• Continuing rainfall activity through the end of September in the north and the end of October in the south, with near-average cumulative rainfall totals, should help promote normal crop growth and development and ensure average harvests across the country in spite of the mixed progress of crops up until this point.

  • Continuing normal levels rainfall and the outlook for a generally good agropastoral season should translate into good market supplies, stable prices through the end of September, and a seasonal decline in prices beginning in October.

Current Situation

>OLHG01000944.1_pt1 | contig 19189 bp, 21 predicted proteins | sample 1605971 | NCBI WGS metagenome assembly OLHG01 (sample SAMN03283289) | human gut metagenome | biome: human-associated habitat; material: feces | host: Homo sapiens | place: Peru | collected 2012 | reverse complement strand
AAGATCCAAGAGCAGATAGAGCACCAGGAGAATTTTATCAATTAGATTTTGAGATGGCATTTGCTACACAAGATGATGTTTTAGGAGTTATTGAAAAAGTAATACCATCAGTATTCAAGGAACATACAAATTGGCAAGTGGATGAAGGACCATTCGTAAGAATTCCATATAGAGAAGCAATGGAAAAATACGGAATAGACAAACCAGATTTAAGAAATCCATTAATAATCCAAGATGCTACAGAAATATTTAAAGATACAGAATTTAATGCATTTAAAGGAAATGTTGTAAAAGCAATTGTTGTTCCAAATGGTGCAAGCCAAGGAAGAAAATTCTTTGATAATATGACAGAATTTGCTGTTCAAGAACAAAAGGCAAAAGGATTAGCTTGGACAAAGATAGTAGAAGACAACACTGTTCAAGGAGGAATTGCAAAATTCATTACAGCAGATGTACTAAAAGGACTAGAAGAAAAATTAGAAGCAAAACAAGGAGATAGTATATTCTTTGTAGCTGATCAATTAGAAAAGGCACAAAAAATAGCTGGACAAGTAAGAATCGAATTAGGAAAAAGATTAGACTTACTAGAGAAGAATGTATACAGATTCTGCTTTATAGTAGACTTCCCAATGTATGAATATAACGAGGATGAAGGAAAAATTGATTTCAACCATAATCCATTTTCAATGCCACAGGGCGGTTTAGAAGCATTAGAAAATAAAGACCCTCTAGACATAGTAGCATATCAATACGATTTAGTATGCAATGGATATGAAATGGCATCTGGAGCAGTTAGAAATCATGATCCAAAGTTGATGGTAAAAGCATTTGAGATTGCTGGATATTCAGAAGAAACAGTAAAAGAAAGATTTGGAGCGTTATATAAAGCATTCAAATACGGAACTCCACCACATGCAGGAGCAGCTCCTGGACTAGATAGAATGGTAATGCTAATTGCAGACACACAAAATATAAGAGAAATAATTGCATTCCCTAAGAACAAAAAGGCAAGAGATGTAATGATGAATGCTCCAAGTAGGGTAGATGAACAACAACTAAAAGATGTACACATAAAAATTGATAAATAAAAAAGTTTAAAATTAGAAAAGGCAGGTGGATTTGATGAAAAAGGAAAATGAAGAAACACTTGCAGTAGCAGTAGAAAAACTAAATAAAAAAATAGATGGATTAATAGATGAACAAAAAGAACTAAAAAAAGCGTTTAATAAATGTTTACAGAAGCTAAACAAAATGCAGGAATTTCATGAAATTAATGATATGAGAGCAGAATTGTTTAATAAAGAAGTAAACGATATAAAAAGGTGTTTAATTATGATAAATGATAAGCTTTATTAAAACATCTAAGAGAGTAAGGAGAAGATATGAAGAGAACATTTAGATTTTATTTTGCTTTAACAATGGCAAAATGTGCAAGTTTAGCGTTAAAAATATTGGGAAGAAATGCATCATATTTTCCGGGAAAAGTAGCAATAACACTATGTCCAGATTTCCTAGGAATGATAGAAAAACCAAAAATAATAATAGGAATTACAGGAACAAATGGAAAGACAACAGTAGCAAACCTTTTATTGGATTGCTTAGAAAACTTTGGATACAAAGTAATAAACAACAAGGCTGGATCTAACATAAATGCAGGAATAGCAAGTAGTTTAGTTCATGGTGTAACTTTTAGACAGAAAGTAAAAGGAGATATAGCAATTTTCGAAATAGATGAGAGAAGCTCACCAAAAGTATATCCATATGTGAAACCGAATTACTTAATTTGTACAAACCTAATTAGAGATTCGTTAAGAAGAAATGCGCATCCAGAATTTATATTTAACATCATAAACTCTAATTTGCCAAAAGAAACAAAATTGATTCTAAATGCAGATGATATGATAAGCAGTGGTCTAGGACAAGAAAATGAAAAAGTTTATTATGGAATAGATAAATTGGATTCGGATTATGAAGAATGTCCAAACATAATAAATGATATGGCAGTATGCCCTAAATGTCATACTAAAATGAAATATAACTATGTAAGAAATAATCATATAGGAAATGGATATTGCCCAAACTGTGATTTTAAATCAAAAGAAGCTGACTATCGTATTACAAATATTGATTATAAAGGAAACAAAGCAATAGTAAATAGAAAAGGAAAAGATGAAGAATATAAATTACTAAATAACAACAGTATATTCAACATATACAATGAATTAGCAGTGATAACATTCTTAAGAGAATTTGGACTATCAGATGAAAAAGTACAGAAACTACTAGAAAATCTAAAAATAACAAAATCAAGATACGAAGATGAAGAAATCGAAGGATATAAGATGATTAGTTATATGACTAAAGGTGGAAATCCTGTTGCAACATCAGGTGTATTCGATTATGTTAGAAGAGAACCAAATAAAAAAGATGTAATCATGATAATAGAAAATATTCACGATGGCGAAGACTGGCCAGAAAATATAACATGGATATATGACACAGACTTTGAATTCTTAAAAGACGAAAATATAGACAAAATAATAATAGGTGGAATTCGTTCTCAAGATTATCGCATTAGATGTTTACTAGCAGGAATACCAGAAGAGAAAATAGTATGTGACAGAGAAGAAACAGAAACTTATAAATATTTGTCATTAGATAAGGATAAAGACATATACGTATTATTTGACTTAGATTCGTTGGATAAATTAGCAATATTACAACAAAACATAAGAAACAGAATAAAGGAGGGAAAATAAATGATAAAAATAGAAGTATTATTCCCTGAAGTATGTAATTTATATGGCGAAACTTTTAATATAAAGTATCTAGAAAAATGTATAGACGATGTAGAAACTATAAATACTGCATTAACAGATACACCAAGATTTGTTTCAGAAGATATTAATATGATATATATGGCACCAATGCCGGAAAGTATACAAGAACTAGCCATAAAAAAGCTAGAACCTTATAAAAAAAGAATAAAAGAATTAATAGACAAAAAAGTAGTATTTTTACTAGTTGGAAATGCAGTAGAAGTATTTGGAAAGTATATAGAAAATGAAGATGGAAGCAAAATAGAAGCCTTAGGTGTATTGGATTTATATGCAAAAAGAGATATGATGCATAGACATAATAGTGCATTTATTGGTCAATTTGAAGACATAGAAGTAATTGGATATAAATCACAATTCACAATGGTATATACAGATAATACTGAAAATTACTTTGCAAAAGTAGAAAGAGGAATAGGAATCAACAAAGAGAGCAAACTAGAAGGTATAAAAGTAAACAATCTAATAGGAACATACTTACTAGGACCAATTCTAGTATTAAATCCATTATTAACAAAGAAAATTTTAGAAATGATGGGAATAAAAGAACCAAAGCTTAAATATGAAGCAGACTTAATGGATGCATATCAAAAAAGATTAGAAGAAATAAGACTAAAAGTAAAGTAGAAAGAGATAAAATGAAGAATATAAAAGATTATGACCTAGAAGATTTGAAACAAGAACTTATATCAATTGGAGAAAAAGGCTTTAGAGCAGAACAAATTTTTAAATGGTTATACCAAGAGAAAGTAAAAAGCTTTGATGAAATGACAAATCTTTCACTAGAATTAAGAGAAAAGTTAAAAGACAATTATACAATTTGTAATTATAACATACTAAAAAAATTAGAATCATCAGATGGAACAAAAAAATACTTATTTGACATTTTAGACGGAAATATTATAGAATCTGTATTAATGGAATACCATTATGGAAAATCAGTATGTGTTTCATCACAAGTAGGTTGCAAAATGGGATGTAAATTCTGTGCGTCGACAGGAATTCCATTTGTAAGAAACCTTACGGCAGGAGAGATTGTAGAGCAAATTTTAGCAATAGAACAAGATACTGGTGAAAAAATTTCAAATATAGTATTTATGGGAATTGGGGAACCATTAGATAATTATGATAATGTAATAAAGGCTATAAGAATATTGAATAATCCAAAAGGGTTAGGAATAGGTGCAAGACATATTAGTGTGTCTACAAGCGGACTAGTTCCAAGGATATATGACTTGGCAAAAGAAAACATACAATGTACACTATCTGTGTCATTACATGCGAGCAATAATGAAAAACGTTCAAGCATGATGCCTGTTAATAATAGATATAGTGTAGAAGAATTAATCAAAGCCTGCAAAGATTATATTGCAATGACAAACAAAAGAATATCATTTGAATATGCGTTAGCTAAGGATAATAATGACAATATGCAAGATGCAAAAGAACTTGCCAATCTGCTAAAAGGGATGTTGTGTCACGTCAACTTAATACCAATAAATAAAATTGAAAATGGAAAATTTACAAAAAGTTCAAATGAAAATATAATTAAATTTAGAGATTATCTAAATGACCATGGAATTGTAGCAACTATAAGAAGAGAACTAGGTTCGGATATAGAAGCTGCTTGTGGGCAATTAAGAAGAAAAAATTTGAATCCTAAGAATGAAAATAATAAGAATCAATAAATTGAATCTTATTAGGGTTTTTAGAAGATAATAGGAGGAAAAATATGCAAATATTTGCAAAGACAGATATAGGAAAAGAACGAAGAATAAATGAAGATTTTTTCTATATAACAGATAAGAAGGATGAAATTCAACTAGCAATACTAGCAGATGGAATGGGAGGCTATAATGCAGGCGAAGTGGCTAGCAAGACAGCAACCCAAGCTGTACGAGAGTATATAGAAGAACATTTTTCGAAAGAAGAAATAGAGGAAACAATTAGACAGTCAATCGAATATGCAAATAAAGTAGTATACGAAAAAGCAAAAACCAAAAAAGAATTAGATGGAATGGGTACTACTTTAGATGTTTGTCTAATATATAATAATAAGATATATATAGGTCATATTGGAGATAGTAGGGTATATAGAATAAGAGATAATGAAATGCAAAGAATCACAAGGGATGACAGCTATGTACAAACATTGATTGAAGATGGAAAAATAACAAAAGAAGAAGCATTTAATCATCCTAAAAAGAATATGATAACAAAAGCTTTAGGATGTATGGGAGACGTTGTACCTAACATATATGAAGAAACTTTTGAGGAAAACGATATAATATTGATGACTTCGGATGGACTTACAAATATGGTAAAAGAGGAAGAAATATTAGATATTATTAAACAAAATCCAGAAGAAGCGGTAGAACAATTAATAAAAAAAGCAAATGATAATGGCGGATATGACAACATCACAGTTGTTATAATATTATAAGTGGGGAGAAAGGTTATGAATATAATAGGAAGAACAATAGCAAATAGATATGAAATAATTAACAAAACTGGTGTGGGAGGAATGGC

• As usual, the beginning of August was marked by increasing rainfall across the country. Cumulative seasonal rainfall levels in most parts of the country are near-average (1981-2010), tending toward above-average. However, there are persistent small rainfall deficits in the East (agropastoral areas) and in the far West and Southwest (maize and cotton-producing areas).
  • For the most part, the main cereal crops are still currently in the sprouting and tillering stages of their growth cycle. However, there is some variation in the progress of plant growth and development from one area to another and within the same area. Ongoing planting activities for pulses in general and cowpeas in particular, mainly in the Sahelian region, are going normally. As usual, the main farming activities in other parts of the country are field maintenance and the application of fertilizer. Plant growth conditions around the country are stable.